How to Cook Sweet Fried Plantains (Maduros) Every Time ☺
The secret to cooking perfectly sweet fried plantains!
All of your plantain questions answered—what is the difference between yellow and green plantains? How do you cook fried plantains so that they turn out sweet? What is the best way yo you select and ripen plantains? Why do fried plantains sometimes come out hard and starchy like chips? Follow these tips and your fried plantains will come out perfectly caramelized and sweet every time.
I don't do favorites, but if I did, fried plantains would rank very high up on the list. Commonly served in Jamaica and in other places throughout the Caribbean and Latin America, fried plantains are tangy, delicious, and naturally sweet—the perfect treat!
For years I fried plantains with varying degrees of success before figuring out the key to making perfectly sweet fried plantains every time: ripening them properly.
When buying plantains, I used to choose the darkest ones on display, thinking that they would ripen in less time. I'd stash my partially blackened plantains in paper bags in the oven and wait patiently for them to turn fully black before frying them.
Every now and then my fried plantains came out sweet, but more often than not, they turned out starchy and hard like chips—like tostones, fried "green" plantains.
Green plantains, yellow plantains. Could it be that there are actually two different types of plantains? One that yields a soft, sweet plantain when fried, and one that yields a crispy chip?
To further confuse the matter, Del Monte and Chiquita are sticking bizarre and mystifying stickers on their plantains that advise you to fry green plantains and grill yellow plantains. "Grille-moi!" says a yellow sticker on a yellow Chiquita plantain, and "Fris-moi!" says a green sticker on another plantain (also yellow). And then there's a Del Monte plantain that simply says it is green. 🤷🏻♀️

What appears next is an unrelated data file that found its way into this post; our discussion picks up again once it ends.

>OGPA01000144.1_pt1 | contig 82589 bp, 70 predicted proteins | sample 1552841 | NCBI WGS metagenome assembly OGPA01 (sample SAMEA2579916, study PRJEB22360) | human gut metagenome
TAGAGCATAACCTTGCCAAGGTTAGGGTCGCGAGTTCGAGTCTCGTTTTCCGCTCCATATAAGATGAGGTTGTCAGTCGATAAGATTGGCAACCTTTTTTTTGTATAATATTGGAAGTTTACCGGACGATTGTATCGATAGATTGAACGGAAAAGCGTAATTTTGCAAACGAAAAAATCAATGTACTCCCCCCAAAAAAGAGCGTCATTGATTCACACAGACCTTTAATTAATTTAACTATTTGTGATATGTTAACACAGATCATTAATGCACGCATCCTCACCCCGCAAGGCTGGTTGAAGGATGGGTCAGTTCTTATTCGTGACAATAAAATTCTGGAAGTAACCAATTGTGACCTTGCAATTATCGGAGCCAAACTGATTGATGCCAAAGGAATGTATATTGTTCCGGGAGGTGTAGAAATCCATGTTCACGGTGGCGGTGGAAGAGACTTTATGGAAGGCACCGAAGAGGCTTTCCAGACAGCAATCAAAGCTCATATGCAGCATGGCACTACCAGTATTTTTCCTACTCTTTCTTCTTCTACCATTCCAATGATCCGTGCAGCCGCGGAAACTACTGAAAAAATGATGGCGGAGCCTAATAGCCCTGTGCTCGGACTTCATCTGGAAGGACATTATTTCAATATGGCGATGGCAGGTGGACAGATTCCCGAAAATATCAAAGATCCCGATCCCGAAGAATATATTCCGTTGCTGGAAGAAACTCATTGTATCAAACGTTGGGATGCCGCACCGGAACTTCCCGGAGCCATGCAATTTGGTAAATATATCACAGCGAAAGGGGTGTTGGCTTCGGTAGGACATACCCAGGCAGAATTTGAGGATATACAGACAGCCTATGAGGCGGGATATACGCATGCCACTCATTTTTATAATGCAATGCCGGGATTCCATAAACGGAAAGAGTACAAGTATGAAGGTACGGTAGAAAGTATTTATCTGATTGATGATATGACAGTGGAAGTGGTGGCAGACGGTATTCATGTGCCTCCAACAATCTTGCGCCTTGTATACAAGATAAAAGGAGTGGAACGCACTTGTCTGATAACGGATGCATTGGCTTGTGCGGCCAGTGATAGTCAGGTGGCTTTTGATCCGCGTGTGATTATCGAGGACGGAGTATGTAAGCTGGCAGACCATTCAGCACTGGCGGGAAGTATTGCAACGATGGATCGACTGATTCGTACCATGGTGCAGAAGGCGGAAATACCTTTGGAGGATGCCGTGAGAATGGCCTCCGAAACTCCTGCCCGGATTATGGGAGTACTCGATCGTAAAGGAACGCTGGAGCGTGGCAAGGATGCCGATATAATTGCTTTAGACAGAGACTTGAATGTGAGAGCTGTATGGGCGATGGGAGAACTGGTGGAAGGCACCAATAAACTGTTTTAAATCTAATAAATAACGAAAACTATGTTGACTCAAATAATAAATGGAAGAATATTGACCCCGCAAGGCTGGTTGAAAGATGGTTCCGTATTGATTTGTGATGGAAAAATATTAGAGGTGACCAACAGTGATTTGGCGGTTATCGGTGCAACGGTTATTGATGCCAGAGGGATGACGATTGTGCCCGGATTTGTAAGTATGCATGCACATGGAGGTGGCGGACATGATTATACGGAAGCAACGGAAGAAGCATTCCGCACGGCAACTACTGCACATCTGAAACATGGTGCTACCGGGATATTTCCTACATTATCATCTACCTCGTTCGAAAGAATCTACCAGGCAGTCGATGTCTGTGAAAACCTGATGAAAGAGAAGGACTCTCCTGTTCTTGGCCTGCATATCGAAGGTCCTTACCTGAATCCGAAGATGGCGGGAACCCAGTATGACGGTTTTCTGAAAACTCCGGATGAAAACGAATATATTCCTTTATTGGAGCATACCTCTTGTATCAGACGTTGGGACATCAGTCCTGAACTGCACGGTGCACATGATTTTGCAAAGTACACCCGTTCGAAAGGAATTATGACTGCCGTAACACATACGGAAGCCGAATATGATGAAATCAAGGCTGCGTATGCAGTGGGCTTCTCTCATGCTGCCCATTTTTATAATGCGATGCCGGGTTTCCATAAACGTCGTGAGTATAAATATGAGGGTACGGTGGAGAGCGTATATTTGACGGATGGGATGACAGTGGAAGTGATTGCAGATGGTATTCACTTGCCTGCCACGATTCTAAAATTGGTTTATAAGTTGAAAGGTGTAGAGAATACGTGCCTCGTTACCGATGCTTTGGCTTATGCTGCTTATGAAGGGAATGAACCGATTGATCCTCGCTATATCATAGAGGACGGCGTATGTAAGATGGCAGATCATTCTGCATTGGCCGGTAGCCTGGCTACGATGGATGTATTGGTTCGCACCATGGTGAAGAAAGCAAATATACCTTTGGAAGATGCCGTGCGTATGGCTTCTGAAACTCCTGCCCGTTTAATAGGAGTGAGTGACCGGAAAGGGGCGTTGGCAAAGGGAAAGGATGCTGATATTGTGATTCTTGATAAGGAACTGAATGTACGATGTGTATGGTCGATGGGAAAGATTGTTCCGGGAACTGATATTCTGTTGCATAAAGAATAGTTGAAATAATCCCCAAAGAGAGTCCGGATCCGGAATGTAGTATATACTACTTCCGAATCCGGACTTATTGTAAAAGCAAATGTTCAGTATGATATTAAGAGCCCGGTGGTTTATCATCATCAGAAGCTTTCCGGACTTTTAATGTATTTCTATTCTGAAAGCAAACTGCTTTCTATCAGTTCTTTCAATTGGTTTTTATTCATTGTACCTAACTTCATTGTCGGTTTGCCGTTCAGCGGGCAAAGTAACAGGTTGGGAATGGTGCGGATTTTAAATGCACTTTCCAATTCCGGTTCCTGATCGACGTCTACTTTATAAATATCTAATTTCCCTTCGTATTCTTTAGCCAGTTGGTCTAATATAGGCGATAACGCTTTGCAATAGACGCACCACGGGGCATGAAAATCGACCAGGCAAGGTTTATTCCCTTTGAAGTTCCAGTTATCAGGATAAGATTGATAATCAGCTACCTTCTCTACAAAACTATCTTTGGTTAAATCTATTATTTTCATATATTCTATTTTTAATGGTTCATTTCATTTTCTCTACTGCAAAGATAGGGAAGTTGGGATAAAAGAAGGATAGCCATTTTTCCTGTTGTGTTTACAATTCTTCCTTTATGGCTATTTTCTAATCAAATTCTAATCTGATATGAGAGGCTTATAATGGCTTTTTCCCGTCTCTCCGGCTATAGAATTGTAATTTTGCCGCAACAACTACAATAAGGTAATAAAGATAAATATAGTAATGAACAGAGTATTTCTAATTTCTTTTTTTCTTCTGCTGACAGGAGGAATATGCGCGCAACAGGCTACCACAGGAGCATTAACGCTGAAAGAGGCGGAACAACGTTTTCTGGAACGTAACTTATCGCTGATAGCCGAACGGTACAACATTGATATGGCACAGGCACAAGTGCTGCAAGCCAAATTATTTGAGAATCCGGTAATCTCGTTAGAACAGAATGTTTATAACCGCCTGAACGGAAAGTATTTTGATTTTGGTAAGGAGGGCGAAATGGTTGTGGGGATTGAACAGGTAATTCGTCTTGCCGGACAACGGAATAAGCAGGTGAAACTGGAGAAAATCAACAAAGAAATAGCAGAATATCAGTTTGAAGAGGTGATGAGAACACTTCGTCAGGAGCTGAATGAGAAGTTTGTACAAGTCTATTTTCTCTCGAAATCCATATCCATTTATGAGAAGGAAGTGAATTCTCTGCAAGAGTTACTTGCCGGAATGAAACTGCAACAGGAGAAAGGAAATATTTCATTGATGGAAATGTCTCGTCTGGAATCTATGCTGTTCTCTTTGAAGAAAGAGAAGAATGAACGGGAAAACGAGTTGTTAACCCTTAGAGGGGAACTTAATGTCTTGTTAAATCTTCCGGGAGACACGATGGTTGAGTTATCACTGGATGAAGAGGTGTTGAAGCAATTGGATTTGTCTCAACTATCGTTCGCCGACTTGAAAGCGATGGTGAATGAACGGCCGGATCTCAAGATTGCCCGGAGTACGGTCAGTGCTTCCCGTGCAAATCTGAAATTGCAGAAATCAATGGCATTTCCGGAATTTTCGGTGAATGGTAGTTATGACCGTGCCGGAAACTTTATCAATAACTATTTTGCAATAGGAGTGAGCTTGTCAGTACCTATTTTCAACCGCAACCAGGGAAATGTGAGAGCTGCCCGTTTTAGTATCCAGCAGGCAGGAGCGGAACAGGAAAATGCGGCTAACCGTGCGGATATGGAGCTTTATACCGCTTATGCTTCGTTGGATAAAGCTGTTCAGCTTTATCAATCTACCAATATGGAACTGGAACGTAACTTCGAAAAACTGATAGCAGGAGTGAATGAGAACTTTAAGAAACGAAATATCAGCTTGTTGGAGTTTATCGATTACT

I waited for both of the Chiquita plantains above to ripen to black before frying them, and they both turned out to be perfectly sweet fried plantains. An obvious conclusion: yellow and green plantains are essentially the same thing.
A plantain starts out green and then ripens further to yellow before turning black. For soft, sweet fried plantains, wait until the plantain is black and rather soft to the touch.
In my experience it is better to buy an unbruised, nice-looking yellow or green plantain than a partially blackened one. The plantain with more dark marks may look like it is further along in its ripening process, but it has likely just been kicked around and bruised a bit more. The best way to know that you'll be frying a good, ripe plantain is to buy it when it's yellow and wait for it to ripen to black.
Slice off both ends and make a shallow cut down the length of the plantain. The peel should come away from the plantain rather easily. Then slice the plantain into chunks diagonally.
Coat the bottom of the skillet with enough oil for the plantains to sit in comfortably. Heat the skillet over medium heat until the oil is hot, and drop the plantains in. Make sure the plantains are coated fully in oil and continue to fry them, flipping periodically, until they turn to a deep yellow and start to brown.
There you have it—perfectly sweet fried plantains. Happy fried plantaining!